Gaffe-Prone Joe Biden Has Done A Stunningly Low Amount of Interviews During His Time in Office

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Posted: Oct 17, 2021 4:30 PM
Gaffe-Prone Joe Biden Has Done A Stunningly Low Amount of Interviews During His Time in Office

Source: AP Photo/Evan Vucci

That it took President Joe Biden being in office for 64 days before giving his first press briefing on March 25 turned out to be a sign of things to come for his administration, according to Amie Parnes' article for The Hill, "Biden giving stiff-arm to press interviews."

As Parnes wrote, "President Biden has only given 10 one-on-one press interviews since taking office in January, a low number that is drawing more attention toward the White House’s efforts to control and manage the way Biden interacts with reporters.

How bad is 10? It's pretty bad, especially in comparison. His predecessor, Donald Trump, did more than 50 interviews through the summer of their first year in office, while Barack Obama, whom Biden was the vice president for, did more than 113 interviews. Parnes cites tracking from Mark Knoller, a former White House correspondent for CBS News. Knoller started covering presidents during Gerald Ford's administration. 

That Biden doesn't do enough interviews is getting noticed, too, including from other Democrats:

When presidents do not do interviews, it raises questions about whether they are worried about handling the questions they might get, and whether they see little opportunity to gain from the one-on-ones. 

...

But [Biden's] lack of long-range, in-depth interviews has garnered attention from even Democrats.  

“The problem here is that interviews are a way of getting their message across and not doing interviews means they're not using all the communications tools they have in their arsenal,” said one top Democratic strategist. “And we all know why they're doing it. They want to keep him carefully scripted. But carefully scripted isn't always the best thing.”

Democratic strategist Jamal Simmons put it this way: “Joe Biden can sometimes get off message so putting him in unscripted environments might not be the best way of Joe Biden communicating. 

“If you're an administration trying to communicate a very clear message, using a president in scripted moments may be the best way to amplify those moments," he added.

The president likes talking to reporters but is famously gaffe-prone. When the coronavirus pandemic limited his schedule, some ended up seeing it as a boon for his presidential prospects.

Democrats aren't even ashamed of the lack of transparency in this administration anymore, it seems if they ever were to begin with:

Democrats close to the White House acknowledge that aides and advisers have purposely kept Biden more scripted. “The best way to eliminate the gaffes is to manage the message,” another Democratic strategist said. “They understand the strengths and weaknesses of the president.”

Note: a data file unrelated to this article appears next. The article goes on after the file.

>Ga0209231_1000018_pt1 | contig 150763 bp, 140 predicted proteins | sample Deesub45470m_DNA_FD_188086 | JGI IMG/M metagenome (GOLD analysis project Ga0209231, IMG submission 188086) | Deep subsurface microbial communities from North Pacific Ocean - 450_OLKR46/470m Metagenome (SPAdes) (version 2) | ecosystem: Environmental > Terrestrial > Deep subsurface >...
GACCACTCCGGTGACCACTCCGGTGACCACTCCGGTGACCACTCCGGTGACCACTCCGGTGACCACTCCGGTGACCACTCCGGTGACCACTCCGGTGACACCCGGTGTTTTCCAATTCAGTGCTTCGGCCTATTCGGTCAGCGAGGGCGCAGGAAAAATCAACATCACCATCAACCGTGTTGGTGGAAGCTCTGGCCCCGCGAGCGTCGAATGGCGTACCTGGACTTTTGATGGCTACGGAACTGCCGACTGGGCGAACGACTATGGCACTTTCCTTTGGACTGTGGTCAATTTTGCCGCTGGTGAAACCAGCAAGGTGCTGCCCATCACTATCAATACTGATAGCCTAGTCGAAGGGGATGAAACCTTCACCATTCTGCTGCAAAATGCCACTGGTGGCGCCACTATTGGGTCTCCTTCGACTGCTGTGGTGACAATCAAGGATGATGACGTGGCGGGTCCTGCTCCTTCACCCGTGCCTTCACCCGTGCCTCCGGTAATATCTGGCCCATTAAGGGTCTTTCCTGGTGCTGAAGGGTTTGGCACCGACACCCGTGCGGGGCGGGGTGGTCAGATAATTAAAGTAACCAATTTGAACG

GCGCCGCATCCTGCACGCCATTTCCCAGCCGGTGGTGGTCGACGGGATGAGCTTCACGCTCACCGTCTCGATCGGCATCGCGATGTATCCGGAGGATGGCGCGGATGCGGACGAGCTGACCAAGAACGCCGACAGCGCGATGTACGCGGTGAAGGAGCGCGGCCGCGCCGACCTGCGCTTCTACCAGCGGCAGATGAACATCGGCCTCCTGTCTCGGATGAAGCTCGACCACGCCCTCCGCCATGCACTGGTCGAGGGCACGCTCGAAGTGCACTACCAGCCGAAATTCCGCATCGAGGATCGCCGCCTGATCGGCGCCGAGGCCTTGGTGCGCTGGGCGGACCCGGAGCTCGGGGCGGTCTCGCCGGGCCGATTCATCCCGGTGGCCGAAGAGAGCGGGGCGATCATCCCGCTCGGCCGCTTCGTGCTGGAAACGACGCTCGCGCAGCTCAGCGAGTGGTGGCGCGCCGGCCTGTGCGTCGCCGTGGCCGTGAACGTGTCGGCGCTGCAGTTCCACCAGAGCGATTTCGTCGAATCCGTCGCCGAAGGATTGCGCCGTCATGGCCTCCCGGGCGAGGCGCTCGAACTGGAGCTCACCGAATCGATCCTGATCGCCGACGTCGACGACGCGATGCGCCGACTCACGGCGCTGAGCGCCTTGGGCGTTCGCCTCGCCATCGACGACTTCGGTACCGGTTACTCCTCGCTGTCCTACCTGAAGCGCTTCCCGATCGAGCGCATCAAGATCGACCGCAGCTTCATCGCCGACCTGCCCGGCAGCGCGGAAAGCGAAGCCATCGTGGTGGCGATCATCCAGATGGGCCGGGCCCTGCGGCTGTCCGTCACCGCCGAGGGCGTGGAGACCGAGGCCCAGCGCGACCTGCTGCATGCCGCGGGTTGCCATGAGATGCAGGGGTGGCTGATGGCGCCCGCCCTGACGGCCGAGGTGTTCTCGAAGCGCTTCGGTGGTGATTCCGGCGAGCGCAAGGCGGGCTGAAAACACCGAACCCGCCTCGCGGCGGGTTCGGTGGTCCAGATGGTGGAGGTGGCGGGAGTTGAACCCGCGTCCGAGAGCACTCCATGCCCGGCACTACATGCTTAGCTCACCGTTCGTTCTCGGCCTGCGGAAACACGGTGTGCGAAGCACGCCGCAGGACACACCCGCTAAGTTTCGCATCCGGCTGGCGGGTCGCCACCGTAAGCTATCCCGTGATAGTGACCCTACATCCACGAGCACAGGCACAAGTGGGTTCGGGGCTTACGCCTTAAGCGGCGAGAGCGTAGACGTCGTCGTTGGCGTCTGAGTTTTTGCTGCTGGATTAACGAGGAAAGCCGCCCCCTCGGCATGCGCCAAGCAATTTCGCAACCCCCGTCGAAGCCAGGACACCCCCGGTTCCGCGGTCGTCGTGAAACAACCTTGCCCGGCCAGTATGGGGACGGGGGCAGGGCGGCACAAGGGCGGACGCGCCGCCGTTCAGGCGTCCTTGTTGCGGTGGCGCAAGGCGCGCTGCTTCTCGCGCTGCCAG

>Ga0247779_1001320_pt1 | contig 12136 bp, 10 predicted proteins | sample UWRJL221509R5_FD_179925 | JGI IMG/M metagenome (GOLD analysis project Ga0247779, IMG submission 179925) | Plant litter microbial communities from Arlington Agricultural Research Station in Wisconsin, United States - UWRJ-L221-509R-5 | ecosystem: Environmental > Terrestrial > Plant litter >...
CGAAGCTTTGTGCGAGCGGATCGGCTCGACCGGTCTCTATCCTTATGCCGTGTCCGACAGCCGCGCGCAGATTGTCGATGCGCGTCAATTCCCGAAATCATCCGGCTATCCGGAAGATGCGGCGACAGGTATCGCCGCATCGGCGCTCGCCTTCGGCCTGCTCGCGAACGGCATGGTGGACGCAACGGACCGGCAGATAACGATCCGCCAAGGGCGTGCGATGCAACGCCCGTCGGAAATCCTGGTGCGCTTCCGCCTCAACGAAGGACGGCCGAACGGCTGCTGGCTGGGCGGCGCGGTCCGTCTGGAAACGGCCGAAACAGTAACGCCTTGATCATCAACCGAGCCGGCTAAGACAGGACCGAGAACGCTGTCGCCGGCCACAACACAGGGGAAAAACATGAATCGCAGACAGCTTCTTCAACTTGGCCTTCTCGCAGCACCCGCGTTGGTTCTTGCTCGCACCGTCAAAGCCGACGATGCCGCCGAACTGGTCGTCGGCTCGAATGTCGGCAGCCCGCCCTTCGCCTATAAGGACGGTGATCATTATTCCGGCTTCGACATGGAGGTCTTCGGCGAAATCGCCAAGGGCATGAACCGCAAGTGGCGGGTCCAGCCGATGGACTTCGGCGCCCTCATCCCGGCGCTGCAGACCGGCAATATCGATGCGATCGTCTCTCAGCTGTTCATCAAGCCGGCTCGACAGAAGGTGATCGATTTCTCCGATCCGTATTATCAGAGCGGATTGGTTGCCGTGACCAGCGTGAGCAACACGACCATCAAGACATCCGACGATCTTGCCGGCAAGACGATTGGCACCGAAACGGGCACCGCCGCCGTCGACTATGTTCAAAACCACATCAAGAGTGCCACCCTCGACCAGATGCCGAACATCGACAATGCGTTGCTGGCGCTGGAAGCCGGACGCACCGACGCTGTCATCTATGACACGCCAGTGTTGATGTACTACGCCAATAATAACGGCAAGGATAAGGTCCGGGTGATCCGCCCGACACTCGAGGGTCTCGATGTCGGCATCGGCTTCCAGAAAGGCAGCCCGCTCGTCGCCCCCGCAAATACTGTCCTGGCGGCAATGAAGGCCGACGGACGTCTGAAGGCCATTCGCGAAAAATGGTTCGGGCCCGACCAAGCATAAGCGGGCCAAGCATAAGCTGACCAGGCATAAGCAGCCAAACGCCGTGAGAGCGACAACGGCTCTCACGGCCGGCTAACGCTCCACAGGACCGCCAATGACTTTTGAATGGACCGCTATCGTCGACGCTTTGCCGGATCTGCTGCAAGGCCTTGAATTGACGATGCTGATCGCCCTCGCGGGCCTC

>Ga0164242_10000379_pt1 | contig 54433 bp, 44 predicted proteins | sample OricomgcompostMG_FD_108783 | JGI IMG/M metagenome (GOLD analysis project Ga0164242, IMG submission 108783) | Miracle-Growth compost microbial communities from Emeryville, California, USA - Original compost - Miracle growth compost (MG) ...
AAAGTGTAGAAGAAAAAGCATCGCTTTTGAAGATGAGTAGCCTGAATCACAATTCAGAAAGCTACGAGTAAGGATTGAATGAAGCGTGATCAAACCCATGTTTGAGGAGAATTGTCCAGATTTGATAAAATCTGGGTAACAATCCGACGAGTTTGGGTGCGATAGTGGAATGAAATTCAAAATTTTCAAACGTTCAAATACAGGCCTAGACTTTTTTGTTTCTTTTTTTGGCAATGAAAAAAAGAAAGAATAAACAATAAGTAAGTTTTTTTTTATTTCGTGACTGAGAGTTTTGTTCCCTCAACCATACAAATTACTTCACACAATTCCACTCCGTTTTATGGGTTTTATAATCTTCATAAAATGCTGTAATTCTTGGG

The strategist also argued the strategy is largely effective and questioned whether the general public cares that Biden isn’t taking more questions.

Tellingly, the White House did not respond for comment on the story. "The White House has written off the criticism, choosing not to weigh in on the matter, seeking to get above the fray. White House officials did not respond to a request for this story," Parnes wrote.

There are countless examples of bizarre moments Joe Biden has had with the press. There was that whispering he did. As he spoke to the press when Afghanistan fell, he hardly ever took questions from the press; that image with his back turned has become quite iconic. When a reporter approached Biden in July about defunding the police, the president responded by asking "are there people in the Republican Party who think we’re sucking the blood out of kids."

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The White House also interferes with foreign leaders interacting with the press. When the Indian prime minister sat down with the president last month, Biden pointed out that "the Indian press is much better behaved than the American press…I think, with your permission, you could not answer questions because they won’t ask any questions on point."

Just a few days before that, British Prime Minister Boris Johnson was cut off when he was answering questions from the press while visiting the president.

Parnes noted how it's Republicans who have concerns with and have used Biden's age against him. But polls show Americans overall aren't that confident with him. 

A Pew Research poll from last month surveyed 10,371 adults between September 13-19 and found that 56 percent see him as not "mentally sharp," including the 35 percent who say "not at all," while 43 percent do see him as being sharp.

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